Alternate histories have emerged, mind you, including these Japanese researchers who suggest that telegraph operators had more to do with creating QWERTY than is often acknowledged. David notes that finally E. Remington and Sons, the famous arms makers, bought the rights for the machine. Their mechanics adjusted the keyboard so that “assembled into one row [were] all the letters which a salesman would need to impress customers, by rapidly pecking out the brand name: TYPE WRITER.”
Yes, friends, it was a sales gimmick. But it wasn’t quite enough, and the economic downturn of the 1870s threatened the machine’s success, as did competitors flooding the market with more efficient and intuitive keyboard setups. Keep in mind that most typewriters were used not by individual consumers but by business firms. These business firms began to train their typists in “touch typing,” based on the QWERTY keyboard. Guess who trained these typists? The Remington Company, of course! More at Quartz.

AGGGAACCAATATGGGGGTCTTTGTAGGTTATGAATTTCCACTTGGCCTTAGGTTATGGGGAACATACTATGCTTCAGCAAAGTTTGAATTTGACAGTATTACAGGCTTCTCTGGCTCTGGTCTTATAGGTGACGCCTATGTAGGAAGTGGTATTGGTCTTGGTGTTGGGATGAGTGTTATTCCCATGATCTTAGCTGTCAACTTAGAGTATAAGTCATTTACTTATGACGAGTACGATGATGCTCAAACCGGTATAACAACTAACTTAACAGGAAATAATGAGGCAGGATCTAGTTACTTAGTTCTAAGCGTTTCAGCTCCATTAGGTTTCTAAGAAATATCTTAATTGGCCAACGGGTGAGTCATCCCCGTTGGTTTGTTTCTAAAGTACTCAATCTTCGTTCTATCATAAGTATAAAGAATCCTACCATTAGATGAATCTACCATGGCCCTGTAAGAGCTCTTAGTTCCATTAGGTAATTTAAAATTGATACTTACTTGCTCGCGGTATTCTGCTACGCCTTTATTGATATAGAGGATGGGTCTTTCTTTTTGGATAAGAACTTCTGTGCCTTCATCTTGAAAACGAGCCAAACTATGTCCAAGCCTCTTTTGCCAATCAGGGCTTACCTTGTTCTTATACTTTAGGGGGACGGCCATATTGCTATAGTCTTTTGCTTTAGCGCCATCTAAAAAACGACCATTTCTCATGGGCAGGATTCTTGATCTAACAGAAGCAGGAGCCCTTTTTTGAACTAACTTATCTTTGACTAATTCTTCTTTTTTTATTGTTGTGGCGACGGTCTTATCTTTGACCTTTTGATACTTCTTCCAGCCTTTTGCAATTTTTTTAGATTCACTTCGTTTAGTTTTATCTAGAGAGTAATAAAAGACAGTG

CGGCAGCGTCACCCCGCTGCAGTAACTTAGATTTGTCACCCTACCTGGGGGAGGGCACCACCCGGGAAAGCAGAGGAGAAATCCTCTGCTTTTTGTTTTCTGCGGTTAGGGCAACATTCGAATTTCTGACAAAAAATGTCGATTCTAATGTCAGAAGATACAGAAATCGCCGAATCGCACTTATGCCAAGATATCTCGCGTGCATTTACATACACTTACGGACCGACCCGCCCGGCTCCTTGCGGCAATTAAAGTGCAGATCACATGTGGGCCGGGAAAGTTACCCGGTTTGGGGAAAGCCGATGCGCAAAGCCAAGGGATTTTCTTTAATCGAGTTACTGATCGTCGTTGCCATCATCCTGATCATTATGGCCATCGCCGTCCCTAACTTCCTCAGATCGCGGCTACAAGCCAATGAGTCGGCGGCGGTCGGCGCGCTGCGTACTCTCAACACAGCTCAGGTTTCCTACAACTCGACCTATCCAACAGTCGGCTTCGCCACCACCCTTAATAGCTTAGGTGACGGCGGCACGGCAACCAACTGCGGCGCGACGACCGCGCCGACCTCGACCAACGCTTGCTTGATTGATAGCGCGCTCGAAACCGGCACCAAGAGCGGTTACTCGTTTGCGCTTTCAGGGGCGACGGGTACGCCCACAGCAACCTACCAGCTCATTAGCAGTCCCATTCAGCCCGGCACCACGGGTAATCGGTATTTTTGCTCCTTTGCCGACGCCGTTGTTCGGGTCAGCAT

I like that theory. It’s much more fun that the whole ‘typewriters used to get jammed…’ explanation.